NASA'S next manned space craft is way past the dream stage. "I'm ecstatic that if you go to Michoud today, you're seeing hardware being formed," says NASA Administrator Charles Bolden. Marshall Space Flight Center operates the facility at Michoud, and Marshall is also in charge of taking the Space Launch System (SLS) from a drawing to its first manned flight this decade. "I want to be able to have NASA deliver on a promise, and I think we're going to do that," says Bolden.
In a wide-ranging exclusive interview with WHNT News 19, the NASA Administrator was asked about plans for the space agency to leave the International Space Station, possibly as soon as the next ten years. "NASA's focus is in trying to get us out of low earth orbit. For the decade of the 20's and what we call the proving ground. Because by that time we will have utilized the space station, probably to the greatest extent that we could think of. It will have served its purposes for us," says Bolden. NASA he says, wants to get to cislunar space, the space between earth and the moon, and the moon itself.
Leaving the station makes economic and scientific sense. But there is the question: What will Marshall do with its Payload Operations Center? Right now the POC manages science on the station. "At some point Marshall is going to have their fingers into three different regions of the universe. they're going to be engaged with us that are doing science around the moon, and they're going to be on the leading edge of exploration, helping us do science on Mars," says Bolden.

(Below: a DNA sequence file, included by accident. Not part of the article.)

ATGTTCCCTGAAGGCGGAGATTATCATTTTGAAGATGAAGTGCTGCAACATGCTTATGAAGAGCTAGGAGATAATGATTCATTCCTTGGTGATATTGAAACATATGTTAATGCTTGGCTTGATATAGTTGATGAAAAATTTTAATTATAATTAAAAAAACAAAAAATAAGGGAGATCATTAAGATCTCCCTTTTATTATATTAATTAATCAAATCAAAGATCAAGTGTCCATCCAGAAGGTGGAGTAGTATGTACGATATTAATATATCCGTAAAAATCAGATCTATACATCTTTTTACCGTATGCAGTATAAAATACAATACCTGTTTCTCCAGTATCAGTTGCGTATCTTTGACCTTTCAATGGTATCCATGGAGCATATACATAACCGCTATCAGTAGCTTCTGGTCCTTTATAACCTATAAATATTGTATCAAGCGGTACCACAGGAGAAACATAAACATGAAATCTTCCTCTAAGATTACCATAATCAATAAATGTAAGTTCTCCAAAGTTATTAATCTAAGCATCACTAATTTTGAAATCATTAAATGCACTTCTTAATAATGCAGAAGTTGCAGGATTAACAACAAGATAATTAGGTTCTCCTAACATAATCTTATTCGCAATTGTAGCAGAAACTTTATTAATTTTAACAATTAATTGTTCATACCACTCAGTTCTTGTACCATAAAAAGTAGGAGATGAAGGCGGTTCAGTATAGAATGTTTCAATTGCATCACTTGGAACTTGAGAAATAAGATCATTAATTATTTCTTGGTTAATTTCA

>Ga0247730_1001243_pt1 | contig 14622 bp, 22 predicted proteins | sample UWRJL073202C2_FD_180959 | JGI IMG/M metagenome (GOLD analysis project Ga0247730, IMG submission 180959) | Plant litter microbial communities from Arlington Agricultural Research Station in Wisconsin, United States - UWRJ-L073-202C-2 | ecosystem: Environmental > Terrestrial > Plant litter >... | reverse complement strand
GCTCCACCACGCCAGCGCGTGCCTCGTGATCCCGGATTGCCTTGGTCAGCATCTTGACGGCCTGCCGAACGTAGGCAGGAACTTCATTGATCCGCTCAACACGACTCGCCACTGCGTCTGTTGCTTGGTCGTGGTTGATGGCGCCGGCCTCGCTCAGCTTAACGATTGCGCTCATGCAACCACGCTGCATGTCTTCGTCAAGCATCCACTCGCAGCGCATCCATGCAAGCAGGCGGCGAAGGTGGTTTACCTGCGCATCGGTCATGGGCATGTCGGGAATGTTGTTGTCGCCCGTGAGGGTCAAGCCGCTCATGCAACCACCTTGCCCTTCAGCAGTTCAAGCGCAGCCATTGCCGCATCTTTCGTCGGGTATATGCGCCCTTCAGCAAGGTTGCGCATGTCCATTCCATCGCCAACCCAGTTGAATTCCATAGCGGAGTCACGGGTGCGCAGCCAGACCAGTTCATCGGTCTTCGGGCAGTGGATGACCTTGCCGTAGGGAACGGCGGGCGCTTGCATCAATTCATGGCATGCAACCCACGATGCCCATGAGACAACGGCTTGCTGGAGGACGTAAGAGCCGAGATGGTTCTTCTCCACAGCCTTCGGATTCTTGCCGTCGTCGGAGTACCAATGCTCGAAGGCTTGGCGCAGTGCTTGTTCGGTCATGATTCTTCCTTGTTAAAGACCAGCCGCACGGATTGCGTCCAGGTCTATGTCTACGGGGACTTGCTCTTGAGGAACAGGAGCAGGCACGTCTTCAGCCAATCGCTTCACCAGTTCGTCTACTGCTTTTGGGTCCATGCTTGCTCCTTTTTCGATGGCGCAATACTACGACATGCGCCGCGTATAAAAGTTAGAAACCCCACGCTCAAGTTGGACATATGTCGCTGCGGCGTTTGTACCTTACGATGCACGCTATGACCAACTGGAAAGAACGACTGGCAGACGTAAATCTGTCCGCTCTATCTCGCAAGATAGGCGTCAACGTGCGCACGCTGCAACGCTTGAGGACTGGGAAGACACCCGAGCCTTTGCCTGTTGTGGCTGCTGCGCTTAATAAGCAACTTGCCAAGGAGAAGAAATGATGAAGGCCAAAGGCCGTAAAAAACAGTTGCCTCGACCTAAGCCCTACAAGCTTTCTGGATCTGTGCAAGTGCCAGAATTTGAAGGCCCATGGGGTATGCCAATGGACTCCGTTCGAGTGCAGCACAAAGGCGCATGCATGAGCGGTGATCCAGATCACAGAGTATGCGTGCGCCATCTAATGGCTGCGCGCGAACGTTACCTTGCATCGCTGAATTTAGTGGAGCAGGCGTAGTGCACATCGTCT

Mars has been NASA's dream destination since the days of Wernher Von Braun and the Saturn V. "I have yet to go anywhere in this world, on this planet, where people are not enthused about NASA'S leadership in getting humans to Mars," says Charles Bolden. He was asked about international help with that mission, and said that several international partners do want a piece of it.
There are still those who question whether NASA will have enough money to follow its timeline with the SLS, and there are concerns that it will be very hard to fund a project to mount a Mars' mission. "We are not talking, no pun intended, about astronomical amounts of money. We have had a number of very smart, you know, accounting people, budgeting people, who have said yeah, Mars is attainable given the budgets in place today with modest increases," says the NASA Administrator.
One other item that Charles Bolden enthusiastically discussed, commercial space flight. He says recent accidents by two companies involved in commercial space prove that it will work. "If they can get knocked down and have something horrible happen like an accident. People may not think that's bad, that's tragic, whether or not there's a person in it or not. That's devastating to a company, no matter how big you are, but to be able to get back up, get back in the ring the way that Orbital just did, and the way that I'm certain Space X will do. That speaks volumes for the decision to depend on them," says NASA Administrator Charles Bolden.
He said one other short sentence about the way he believes things are proceeding for NASA on its various current projects. "I'm a happy camper," he said. His face was framed around a big smile.